The auxiliary hydraulic controls on Vermeer mini skid steers have two hydraulic levers. You can engage the high-flow lever (equipped on machines with dual auxiliary hydraulics) by pushing it forward or pulling it back, and then returning to the center to shut off the flow to the attachment. Vermeer designed this hydraulic lever for attachments requiring constant hydraulic flow, like trenchers and augers.
The other hydraulic (low-flow) lever is meant for attachments that require flow only when performing a specific task, like opening and closing the tongs on a grapple bucket. This lever is positioned just above the loader’s arm controls and can be operated together using the same hand.
Vermeer mini skid steers also have a throttle leveler to control engine speed.
“Joysticks and controls instead of push buttons and control bars may not seem that different, but for someone who may spend most days running a machine, it can help them work more efficiently,” said Koolmees. “Operators can feel where the controls are instead of looking down at the control station to push a button. And it gives them a better feel of machine movements, and more control to throttle down when an application calls for it. Those are small details, but they make a difference to professional operators.”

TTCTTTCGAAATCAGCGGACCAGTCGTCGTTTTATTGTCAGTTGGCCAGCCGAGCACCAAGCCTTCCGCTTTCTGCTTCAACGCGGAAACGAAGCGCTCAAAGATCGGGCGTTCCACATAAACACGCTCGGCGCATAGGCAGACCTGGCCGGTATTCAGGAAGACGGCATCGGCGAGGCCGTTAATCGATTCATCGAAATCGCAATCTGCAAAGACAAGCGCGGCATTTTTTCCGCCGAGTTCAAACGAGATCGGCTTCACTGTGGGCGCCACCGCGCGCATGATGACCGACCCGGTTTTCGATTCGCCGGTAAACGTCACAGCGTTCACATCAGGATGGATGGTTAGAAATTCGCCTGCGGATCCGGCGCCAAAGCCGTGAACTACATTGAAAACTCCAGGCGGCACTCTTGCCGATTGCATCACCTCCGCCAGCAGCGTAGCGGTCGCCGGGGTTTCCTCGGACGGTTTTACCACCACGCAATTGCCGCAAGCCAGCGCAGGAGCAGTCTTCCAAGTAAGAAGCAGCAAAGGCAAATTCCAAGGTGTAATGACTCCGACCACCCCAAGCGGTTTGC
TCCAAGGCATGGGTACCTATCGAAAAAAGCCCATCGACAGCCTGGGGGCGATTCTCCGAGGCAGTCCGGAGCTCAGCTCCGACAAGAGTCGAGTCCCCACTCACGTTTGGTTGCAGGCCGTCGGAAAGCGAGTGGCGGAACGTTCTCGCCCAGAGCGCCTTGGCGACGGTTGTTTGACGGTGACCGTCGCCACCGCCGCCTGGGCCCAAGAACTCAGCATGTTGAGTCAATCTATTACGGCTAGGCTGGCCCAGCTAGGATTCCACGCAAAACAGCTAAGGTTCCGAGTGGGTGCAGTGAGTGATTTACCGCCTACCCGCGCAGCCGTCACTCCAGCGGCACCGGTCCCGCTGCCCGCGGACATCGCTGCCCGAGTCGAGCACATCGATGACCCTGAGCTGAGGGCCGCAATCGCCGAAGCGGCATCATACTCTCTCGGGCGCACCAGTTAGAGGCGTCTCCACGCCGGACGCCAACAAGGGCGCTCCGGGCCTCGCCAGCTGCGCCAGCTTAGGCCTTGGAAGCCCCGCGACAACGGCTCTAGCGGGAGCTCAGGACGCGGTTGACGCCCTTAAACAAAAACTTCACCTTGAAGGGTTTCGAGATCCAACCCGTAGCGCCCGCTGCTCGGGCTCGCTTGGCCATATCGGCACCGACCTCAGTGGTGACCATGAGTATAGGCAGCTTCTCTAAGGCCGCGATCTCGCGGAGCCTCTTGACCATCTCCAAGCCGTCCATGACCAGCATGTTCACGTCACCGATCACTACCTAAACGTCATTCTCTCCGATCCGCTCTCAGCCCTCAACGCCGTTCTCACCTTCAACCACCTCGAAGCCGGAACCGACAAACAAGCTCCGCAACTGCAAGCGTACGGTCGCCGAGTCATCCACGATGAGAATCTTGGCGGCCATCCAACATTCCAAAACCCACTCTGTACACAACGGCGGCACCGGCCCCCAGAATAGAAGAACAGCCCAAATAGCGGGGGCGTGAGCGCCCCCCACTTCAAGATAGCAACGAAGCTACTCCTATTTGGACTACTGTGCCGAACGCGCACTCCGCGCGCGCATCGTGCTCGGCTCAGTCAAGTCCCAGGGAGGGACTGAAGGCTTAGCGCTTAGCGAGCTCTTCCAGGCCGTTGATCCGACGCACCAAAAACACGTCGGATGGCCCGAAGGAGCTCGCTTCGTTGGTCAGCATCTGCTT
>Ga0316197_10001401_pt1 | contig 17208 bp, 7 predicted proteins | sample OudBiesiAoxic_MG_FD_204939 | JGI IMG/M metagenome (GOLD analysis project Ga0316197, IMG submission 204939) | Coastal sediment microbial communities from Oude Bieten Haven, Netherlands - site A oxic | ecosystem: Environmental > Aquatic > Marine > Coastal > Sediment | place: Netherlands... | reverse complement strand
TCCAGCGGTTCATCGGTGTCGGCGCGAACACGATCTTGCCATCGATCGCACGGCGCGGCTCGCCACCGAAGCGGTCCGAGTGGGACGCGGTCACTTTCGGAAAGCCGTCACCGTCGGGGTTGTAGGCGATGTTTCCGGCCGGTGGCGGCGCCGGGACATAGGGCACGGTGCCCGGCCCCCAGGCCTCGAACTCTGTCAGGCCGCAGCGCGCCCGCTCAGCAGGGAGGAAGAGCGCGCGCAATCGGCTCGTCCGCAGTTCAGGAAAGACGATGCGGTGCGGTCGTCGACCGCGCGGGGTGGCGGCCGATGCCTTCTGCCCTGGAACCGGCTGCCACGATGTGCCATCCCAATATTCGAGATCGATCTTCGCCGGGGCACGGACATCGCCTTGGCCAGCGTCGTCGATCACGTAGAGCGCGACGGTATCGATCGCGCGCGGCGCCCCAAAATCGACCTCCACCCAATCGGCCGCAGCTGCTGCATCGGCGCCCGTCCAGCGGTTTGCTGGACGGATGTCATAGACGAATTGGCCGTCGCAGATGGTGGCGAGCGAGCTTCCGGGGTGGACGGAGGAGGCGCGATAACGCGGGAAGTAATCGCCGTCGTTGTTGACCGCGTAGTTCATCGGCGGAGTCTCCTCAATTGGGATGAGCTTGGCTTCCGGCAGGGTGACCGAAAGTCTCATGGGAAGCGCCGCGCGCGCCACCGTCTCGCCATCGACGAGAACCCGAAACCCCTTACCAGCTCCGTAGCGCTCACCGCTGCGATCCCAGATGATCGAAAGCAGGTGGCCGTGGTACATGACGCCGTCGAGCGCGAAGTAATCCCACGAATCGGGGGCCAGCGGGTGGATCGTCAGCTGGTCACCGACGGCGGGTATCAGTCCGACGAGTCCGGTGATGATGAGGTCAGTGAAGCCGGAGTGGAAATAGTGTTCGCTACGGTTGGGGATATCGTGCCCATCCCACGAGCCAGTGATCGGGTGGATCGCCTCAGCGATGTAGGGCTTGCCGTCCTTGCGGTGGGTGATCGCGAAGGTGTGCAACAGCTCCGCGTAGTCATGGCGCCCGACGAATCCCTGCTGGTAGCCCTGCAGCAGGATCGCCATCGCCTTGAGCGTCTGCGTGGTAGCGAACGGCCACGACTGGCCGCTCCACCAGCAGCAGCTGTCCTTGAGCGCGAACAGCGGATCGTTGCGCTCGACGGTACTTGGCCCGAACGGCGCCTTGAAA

Operator platform design
Designing mini skid steer controls for professionals extends beyond the control station. The operator’s platform is another detail that impacts an operator’s performance. Some compact utility loaders have a platform that extends off the back of the machine, almost like an add-on. Vermeer took a different approach and incorporated a chariot-style ride-on platform with an integrated operator-presence system and padding on three sides. This design helps with operator comfort throughout the day and provides stability when working on uneven terrain.
“Most operators like feeling like they are riding on the machine instead of behind it,” said Koolmees. “The Vermeer platform design gives the operator optimal visibility to the loader arms and attachments and stability because they are actually on the machine instead of standing on a platform behind it. That can maximize ride comfort.”
Built for professionals
Any piece of equipment a contractor will spend hours a day running should have controls designed specifically for their professional needs. Creating mini skid steer controls starts with understanding the needs of professional operators and building a control station specifically for them. That’s what you’ll find when you operate a Vermeer mini skid steer.
Vermeer Corporation reserves the right to make changes in engineering, design and specifications; add improvements; or discontinue manufacturing at any time without notice or obligation. Equipment shown is for illustrative purposes only and may display optional accessories or components specific to their global region. Mini skid steer attachments available from Vermeer dealers may be manufactured by Vermeer Corporation or other attachment manufacturers. Please contact your local Vermeer dealer for more information on machine specifications and attachments.